NYC Psychotherapist Blog

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Monday, April 18, 2016

Working in Therapy to Accept Your Emotional Needs

Many people feel ashamed of their emotional needs because they grew up in families where they were made to feel ashamed for even having emotional needs (see my article: What is Childhood Emotional Neglect?)  One of the goals in therapy for many clients is to learn to recognize and accept their emotional needs (see my article: Allowing Yourself to Feel Your Feelings).

Working in Therapy to Accept Your Emotional Needs 

Having emotional needs is a natural part of being human.  But for people who learned to feel ashamed of their needs, having emotional needs is perceived as a weakness.

Many people, who were traumatized as children, are no longer even aware of their emotional needs because they have become numb to them.

What is Emotional Numbing?
Emotional numbing is a defense against the intolerable shame and pain of having unmet emotional needs, especially emotional needs that stem from unmet childhood needs.

Emotional numbing not only cuts off feelings related to emotional needs, it also cuts off feelings of love, happiness and joy.  People who are especially cut off from their feelings have little awareness of their feelings and often have a hard time discerning other people's feelings.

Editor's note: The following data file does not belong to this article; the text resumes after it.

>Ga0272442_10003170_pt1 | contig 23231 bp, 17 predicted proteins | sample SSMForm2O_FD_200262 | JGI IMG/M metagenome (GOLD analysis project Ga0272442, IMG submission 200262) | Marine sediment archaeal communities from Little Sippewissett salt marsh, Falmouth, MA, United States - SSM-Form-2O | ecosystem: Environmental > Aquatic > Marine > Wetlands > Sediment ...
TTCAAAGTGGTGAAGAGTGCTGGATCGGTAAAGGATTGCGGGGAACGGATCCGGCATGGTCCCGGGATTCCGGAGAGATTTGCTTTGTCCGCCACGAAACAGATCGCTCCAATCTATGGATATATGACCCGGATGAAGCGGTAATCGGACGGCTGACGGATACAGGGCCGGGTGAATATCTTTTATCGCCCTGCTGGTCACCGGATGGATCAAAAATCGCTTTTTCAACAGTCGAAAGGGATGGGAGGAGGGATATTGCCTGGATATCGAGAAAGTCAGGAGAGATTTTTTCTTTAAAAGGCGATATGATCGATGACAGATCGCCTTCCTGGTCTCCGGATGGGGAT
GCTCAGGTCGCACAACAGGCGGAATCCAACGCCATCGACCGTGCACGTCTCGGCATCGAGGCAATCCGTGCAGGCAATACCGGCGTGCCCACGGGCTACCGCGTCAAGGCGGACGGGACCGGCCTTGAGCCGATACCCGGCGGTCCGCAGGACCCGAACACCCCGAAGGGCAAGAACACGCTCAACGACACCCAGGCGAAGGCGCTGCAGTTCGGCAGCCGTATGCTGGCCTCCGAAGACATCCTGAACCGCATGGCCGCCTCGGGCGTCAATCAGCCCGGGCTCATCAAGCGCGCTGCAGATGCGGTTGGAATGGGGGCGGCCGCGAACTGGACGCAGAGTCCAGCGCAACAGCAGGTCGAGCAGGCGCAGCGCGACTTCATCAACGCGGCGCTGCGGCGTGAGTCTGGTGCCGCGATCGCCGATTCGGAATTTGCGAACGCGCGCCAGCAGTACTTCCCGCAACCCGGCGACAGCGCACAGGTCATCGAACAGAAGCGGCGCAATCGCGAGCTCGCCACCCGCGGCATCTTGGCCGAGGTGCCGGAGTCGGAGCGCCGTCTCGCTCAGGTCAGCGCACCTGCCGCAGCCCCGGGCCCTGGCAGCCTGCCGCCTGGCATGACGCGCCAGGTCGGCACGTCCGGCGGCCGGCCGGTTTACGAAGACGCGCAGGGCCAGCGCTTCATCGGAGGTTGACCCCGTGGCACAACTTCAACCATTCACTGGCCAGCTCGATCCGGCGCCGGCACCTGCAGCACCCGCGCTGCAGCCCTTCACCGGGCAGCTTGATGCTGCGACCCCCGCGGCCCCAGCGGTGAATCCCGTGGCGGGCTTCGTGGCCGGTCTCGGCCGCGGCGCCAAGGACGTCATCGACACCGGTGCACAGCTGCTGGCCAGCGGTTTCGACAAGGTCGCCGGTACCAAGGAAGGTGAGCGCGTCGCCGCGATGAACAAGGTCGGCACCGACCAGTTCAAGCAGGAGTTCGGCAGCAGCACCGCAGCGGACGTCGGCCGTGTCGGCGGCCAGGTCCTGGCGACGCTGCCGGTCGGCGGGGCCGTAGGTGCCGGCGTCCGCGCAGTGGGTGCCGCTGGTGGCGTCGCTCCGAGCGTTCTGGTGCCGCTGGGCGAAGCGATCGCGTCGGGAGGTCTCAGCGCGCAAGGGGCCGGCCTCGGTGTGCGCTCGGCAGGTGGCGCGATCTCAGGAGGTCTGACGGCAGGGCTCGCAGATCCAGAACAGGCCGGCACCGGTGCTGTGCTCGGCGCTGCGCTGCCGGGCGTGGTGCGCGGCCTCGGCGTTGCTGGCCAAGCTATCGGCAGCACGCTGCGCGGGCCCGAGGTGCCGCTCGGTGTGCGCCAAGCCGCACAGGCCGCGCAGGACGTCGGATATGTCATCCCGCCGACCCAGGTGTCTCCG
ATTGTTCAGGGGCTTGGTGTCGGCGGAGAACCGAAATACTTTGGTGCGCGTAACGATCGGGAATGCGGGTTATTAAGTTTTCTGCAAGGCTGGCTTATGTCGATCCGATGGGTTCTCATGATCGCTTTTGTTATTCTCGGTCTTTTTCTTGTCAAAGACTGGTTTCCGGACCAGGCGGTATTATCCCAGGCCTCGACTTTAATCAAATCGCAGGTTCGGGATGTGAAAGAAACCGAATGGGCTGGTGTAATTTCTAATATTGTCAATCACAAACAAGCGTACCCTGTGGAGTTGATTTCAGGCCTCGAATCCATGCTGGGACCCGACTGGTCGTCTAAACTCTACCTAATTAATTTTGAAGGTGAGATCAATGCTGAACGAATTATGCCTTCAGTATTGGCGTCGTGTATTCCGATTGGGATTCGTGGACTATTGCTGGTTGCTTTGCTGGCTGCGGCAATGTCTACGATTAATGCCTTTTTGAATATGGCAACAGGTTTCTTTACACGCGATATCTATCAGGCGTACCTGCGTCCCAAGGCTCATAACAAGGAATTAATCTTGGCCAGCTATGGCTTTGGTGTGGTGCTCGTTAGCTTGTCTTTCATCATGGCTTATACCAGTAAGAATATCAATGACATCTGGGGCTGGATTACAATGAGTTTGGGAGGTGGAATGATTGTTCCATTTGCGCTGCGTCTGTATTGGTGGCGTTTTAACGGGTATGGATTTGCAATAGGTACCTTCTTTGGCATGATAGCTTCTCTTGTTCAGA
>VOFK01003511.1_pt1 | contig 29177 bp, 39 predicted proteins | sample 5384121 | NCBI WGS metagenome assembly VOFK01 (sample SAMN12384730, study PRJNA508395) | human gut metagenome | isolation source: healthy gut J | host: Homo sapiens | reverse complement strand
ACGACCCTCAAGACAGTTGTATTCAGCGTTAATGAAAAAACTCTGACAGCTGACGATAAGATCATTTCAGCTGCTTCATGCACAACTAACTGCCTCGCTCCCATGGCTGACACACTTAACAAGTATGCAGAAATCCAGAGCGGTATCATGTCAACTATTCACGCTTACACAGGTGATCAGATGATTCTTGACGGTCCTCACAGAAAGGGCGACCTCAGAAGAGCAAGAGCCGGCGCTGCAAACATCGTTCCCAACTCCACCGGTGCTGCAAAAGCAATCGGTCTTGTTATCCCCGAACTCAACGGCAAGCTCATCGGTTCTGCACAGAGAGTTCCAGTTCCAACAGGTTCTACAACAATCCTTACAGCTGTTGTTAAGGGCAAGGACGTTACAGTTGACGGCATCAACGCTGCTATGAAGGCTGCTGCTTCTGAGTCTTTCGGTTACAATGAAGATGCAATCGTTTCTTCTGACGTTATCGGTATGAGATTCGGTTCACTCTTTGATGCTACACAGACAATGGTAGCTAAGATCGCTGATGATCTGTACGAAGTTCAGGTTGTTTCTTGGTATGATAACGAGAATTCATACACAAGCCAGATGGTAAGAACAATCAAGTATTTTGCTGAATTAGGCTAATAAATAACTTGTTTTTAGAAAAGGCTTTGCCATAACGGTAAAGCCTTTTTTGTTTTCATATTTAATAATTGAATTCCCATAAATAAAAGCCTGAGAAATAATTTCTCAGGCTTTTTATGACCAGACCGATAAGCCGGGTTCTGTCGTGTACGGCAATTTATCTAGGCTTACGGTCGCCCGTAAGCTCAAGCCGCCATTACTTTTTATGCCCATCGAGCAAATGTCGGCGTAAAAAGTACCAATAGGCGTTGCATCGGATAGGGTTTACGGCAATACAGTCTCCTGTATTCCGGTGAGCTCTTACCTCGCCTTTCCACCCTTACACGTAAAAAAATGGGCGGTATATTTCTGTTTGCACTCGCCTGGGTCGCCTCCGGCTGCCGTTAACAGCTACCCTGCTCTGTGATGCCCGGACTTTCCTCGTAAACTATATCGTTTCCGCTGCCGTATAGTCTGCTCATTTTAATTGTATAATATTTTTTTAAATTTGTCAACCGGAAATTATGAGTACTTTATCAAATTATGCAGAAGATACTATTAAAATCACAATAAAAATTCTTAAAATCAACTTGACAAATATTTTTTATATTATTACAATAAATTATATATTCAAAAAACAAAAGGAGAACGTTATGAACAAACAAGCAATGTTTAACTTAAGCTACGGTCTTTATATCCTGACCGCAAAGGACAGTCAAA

Fictionalized Scenario:

Let's take a look at a fictionalized vignette to understand this phenomenon and how therapy can help.

Cora came to therapy because she was aware that she felt no joy in life.  In fact, she felt very little of anything.  Life just seemed flat to her.

Working in Therapy to Accept Your Emotional Needs

It didn't matter that she had good friends, she was successful and well liked at work or that there were always men who were interested in her.  She took no pleasure in any of this.

She grew up in a home where she was taught to always put other people's needs before her own.  Her father, who was a minister, spent most of his time involved with church activities.  Her mother was involved in the same church activities, and Cora was expected to spend most of her spare time helping out in the church.

As far back as she could remember, her parents discouraged her from thinking about herself.  Whenever Cora wanted a doll or a toy, her parents scolded her for being selfish and not thinking about the many children around the world who didn't even have food to eat.

They told her, "How could you think of something so silly as having a doll when so many children are suffering?  Don't be so selfish."